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Japan-German Industry 4.0

October 19, 2016

A machine-tool maker called DMG Mori has its headquarters in Iga. What's special about the company is that it's working on the next generation of industrial machines - the 'Industry 4.0' generation.

Iga production hall, Japan
Image: DW/M. Kasper-Claridge

The Japanese town of Iga is postcard-pretty. The houses here in Mie Prefecture are graced by the flowing curves of traditional Japanese rooftops, and they sit calmly at the base of high hills clothed in majestic pine-woods. Traditional as Iga's neighborhoods may appear, however, there's something rather revolutionary brewing in this countryside idyll an hour and a half by automobile southwest of the city of Nagoya.

Automated decisions made by machines

DMG Mori's big research and development center in Iga is staffed by young engineers who were trained at Japan's elite universities. They design machines which communicate with one another and make decisions autonomously, guided by software and data rather than human machine-tool operators. Those designs are never final - the engineers continuously work on improving them.

The current state-of-the-art machines can be viewed in operation at the company's huge 3,500-square-meter exhibition room, a shiny, spotless place. There, nimble robot arms take parts and place them very precisely and quickly into position in tool-making machines, where they're processed.

A marriage of equals

"Business is going well," according to Takashi Okuda, head of project management at DMG Mori. "Our clients want more automation and more efficient capacity utilization of the machines - around the world."

Soon, for example, DMG Mori's Japanese machines are expected to be able to communicate with Russian machine-tools, and delegate work to the latter at times when they're sitting idle.  That's not just an engineer's distant dream - it's an emerging reality.

The potential efficiencies associated with enabling global networking of machine-tools are in demand, and that's presumably why Masahiko Mori, president of Mori Seiki, increased his ownership of the German machine-tool maker DMG Mori to 75 percent early in 2016.

DMG Mori used to be called Gildemeister, and were among the best-known German machine-tool makers. Gildemeister was headquartered in the western German town of Bielefeld. Now, German engineers and managers regularly make the pilgrimage to Iga in Japan, their company's new headquarters location.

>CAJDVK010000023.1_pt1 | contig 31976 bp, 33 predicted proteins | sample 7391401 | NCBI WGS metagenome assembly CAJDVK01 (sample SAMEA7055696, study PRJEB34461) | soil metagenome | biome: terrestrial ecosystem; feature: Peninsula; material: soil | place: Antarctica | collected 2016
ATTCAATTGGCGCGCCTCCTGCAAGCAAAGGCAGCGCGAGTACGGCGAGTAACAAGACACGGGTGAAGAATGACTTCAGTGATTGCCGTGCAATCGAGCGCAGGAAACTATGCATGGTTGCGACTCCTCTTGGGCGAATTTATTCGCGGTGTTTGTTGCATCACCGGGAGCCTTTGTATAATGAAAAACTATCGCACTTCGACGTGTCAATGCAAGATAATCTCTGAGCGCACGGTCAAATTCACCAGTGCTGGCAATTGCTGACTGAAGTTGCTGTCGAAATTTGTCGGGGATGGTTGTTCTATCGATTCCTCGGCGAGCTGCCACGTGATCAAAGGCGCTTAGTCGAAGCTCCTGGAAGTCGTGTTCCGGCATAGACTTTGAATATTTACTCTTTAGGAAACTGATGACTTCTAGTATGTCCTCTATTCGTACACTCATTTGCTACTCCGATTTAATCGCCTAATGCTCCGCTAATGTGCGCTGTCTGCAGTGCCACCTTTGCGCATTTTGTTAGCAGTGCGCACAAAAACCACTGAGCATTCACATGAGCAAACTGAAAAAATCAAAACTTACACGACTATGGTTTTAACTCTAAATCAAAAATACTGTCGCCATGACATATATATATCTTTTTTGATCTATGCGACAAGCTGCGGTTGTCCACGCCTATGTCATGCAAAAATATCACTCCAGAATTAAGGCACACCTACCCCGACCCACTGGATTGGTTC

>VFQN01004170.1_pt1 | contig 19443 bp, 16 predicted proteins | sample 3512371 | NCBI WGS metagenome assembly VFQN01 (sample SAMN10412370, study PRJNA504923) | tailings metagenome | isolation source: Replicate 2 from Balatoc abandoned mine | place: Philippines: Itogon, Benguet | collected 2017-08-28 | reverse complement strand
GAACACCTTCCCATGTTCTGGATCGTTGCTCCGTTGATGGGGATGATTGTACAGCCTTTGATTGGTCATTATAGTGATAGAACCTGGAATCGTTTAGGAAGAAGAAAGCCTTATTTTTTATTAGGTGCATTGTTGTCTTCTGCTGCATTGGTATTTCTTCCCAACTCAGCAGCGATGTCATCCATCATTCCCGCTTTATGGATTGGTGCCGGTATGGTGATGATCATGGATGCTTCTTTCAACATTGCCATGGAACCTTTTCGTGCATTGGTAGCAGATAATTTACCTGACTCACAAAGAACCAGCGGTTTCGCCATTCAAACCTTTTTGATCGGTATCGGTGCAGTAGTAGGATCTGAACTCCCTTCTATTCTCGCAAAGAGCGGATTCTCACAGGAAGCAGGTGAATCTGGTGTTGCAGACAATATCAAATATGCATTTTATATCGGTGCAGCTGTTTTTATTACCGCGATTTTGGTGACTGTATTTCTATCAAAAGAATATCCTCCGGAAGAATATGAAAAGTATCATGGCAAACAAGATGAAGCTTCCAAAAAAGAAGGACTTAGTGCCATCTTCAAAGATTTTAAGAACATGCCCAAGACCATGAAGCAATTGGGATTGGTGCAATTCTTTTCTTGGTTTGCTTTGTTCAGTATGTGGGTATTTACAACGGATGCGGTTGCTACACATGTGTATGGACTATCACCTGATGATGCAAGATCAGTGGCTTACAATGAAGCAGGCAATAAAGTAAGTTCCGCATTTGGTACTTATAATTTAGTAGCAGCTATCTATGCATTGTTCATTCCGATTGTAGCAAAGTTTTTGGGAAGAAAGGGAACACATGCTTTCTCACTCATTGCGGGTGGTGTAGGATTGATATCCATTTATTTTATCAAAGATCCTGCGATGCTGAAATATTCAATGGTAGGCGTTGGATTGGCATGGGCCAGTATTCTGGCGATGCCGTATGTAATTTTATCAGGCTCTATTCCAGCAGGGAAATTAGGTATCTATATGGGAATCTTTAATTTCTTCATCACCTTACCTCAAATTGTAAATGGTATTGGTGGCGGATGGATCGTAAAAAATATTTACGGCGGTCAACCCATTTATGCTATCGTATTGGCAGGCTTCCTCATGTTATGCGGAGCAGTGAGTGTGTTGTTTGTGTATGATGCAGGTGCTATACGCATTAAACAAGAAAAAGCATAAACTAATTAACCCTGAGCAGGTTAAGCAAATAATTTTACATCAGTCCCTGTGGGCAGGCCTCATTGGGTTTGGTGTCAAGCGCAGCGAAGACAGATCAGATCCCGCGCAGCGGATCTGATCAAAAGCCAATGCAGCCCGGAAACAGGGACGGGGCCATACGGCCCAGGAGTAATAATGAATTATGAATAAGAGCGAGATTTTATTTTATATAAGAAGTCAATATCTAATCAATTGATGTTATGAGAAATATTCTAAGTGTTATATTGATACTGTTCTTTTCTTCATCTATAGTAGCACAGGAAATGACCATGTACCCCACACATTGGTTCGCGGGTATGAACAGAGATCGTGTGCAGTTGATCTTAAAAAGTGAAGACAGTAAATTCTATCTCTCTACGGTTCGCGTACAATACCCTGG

Japan Iga Produktionstafel
A board at the DMG Mori production facility provides valuable data on workload and efficiency parametersImage: DW/M. Kasper-Claridge

Japanese engineers, in turn, are frequent visitors at the company's facilities in Bielefeld. The fusion of Mori and Gildemeister is meant to be a marriage of equals, even if the majority shareholder, the man who calls the company's shots, is Japanese.

Globalization of Japan's economy

Masahiko Mori, a fit man in his mid-fifties, has a passion for high-tech machines, and the sort of mind that cares about every detail. In the time leading up to his investment in Gildemeister, it became clear to him that his company needed to go international.

"If we were a normal Japanese company, we could not survive," he told DW.

Marcus Schürmann, CEO of the German Chamber of Industry and Commerce in Japan, said that "Japanese industry is globalizing" - the larger companies amongst Japan's mid-size enterprises, as well as its established multinational corporations, are investing massively in emerging markets, especially in southeast Asia.

This will bring opportunities for German companies too, Schürmann said, because the times when Japanese companies purchased parts exclusively from Japanese suppliers were over - for good. That has made Japan a more interesting place for German companies to do business.

Suddenly, they're working together

"Japan in some sectors makes more foreign direct investments than does China or Korea," Schürmann said from his perch in a glass-fronted Tokyo skyscraper. Schürmann, who has lived in Japan since 1989, sees big opportunities associated with Industry 4.0, with its new generation of smart factories in which production systems and machines are networked and run by software.

This year in April, German and Japanese officials agreed on a Memorandum of Understanding at ministerial level which envisioned technical collaboration in many key aspects of Industry 4.0. The long-standing competition between German and Japanese machine-tool makers is meant to be softened by cooperation, at least to some degree.

Man or machine?

In Japan's Iga province, the future is already here. In a DMG Mori factory hall, huge screens show which of the company's production machines - whether they're in Germany or Japan - are currently being underutilized and therefore available for more throughput. Technicians quietly guide the machines through their production steps - though the men are scarcely needed anymore, because the machines do nearly everything on their own.

But not quite everything. In a corner of the building, skillful men finish complex machined parts with hand-held metal-files. Even for this very specialized task, it would be possible to replace men with machines, a DMG Mori engineer explains - but the file-wielding men produce better results.

For now, at any rate.